ST PAUL, Minn. — St. Paul police say a 17-year-old is in custody in connection with a January homicide that triggered the no-knock warrant that eventually led to the fatal police shooting of Amir Locke.
The department confirmed that Mekhi Speed was arrested in Winona for the death of Otis Elder, who was shot and killed Jan. 10 on the 500 block of North Prior Ave. The teen was booked on probable cause second-degree murder, and is being held in the Ramsey County Juvenile Detention Center.
Court documents filed early Tuesday say Speed is Amir Locke's cousin.
In a juvenile petition, prosecutors lay out how witnesses told investigators that Elder was conducting a drug transaction when one person got into the front seat of his SUV, while a second approached the drivers side of the vehicle and shot Elder. The men escaped in a Mercedes that was later found to be stolen, and linked to multiple crimes.
The Mercedes was later recovered from the Leamington parking ramp in Minneapolis. According to the complaint, investigators used MnDOT cameras to track that vehicle in the moments after the fatal St. Paul shooting, and traced it to the Bolero Flats apartment complex in downtown Minneapolis. A witness at the apartments identified Mekhi Speed, who matched the description of one of those at the shooting scene, as a resident who lived in the complex with his mother in one apartment but often visited his brother in another unit on the seventh floor.
Prosecutors say Minneapolis police were planning to execute a warrant on the morning of Feb. 2 to search for Speed and two of his associates for probable cause murder. They executed the warrant on unit 701 first, as computer records at the complex showed that Speed frequently used a key fob registered to that apartment. Inside, the petition says, officers found the Speed's brother, his girlfriend and Amir Locke, who was fatally shot when SWAT officers spotted a gun.
The court documents also say SWAT team members executed a warrant on the mother's apartment, but neither she or Mekhi Speed were there. Multiple items of evidence were recovered from both apartments, according to prosecutors.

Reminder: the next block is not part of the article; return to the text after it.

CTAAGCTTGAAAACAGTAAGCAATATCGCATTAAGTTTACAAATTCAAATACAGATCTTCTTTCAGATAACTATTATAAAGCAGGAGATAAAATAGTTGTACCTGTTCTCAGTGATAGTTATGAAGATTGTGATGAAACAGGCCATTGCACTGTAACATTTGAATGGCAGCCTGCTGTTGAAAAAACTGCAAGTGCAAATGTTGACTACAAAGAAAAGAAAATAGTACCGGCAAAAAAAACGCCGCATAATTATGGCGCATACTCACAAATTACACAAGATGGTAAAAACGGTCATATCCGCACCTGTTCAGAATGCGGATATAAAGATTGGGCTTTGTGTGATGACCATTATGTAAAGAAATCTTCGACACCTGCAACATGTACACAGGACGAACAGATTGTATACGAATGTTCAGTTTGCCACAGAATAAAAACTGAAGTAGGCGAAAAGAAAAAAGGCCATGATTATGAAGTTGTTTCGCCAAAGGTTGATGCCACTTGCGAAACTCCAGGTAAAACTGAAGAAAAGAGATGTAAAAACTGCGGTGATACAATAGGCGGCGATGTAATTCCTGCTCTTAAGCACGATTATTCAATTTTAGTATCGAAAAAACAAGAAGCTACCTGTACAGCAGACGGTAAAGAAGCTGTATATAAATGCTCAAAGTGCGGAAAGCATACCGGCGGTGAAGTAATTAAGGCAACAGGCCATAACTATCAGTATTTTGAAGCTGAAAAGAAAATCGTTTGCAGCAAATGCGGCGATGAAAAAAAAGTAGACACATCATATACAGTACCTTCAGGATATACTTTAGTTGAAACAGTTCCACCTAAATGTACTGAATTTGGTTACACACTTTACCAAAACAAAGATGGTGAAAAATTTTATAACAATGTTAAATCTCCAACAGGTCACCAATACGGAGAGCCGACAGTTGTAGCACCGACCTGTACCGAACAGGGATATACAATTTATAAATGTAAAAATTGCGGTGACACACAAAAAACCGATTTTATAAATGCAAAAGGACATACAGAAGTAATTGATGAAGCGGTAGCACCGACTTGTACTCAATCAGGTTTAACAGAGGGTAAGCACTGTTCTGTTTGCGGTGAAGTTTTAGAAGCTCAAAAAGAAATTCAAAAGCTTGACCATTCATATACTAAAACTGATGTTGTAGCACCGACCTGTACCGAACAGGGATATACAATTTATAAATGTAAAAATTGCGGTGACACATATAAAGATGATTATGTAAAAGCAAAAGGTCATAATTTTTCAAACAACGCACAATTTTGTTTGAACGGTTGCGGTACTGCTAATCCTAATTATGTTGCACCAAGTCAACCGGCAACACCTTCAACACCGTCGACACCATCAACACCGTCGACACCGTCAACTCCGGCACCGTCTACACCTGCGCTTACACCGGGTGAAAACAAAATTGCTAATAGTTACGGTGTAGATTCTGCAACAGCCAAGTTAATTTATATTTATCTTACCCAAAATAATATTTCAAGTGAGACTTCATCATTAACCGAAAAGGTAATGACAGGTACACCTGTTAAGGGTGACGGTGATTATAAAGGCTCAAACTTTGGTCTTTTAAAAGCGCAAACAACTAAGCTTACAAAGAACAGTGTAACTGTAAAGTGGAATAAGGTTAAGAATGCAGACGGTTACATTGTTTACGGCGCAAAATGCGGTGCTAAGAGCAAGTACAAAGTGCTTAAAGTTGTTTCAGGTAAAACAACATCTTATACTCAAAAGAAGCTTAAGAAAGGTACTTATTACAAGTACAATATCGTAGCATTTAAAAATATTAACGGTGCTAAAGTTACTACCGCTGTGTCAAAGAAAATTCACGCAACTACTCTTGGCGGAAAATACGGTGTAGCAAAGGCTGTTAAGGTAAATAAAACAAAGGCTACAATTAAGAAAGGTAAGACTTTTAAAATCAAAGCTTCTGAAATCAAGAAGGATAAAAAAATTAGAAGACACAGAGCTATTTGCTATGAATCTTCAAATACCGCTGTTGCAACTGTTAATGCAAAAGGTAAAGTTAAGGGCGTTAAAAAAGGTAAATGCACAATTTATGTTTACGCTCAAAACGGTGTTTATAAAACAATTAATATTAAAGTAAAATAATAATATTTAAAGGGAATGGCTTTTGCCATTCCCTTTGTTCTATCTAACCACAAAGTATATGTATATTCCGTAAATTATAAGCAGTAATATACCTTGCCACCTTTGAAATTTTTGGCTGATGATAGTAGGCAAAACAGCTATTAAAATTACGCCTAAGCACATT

Investigators attempted to locate the juvenile suspect for several days, contacting his mother, his parole agent and conducting surveillance on the Bolero Flats apartments. On Sunday, Feb. 6, Speed was located in Winona. The criminal petitions says he attempted to run from officers, but was caught and arrested. Police say they found a loaded weapon inside Speed's coat, which appears to be the same one worn by the gunman in surveillance tape of the St. Paul murder.
Early Tuesday, the Ramsey County Attorney's Office filed a petition to have Mekhi Speed certified to be charged and stand trial as an adult. "Pursuant to Minnesota Statutes Section 260B.125.3, there is a presumption that retaining the proceeding in juvenile court does not serve public safety," reads the petition, alluding to the fact that juvenile legal requirements and sentences are not as significant as those for adults.
A check of Speed's criminal record shows he pleaded guilty to shooting a man in the leg in September of 2020 when he was 16 years old, and sentenced to a juvenile facility in Moorhead. After he was discharged, a judge found Speed violated his parole by failing to keep in contact with his probation officer, using drugs, not attending school and failing to attend therapy. Records show that judge sent him back home to live with his mother on electronic home monitoring, and scheduled a hearing for March 9 of this year.
In a post on Twitter, a department spokesperson said once charges are filed, search warrants related to the case will be unsealed. That will likely shine more light on who and what Minneapolis police were looking for when they executed a search warrant for St. Paul PD at the downtown apartment complex early Feb. 2.
On that day, SWAT officers entered the apartment and fatally shot the 22-year-old Locke, who was laying on a couch with his gun nearby. Records show Locke had a permit to carry.
Sources confirmed for KARE 11 that St. Paul police asked their counterparts in Minneapolis for help on the case, but did not ask for a no-knock warrant. But Minneapolis police did request a no-knock warrant, asking Judge Peter Cahill to sign the document.
Locke's death has led to an outcry across the Twin Cities and the nation calling for an end to no-knock warrants, and demands for the resignations of interim Minneapolis Police Chief Amelia Huffman and Mayor Jacob Frey.
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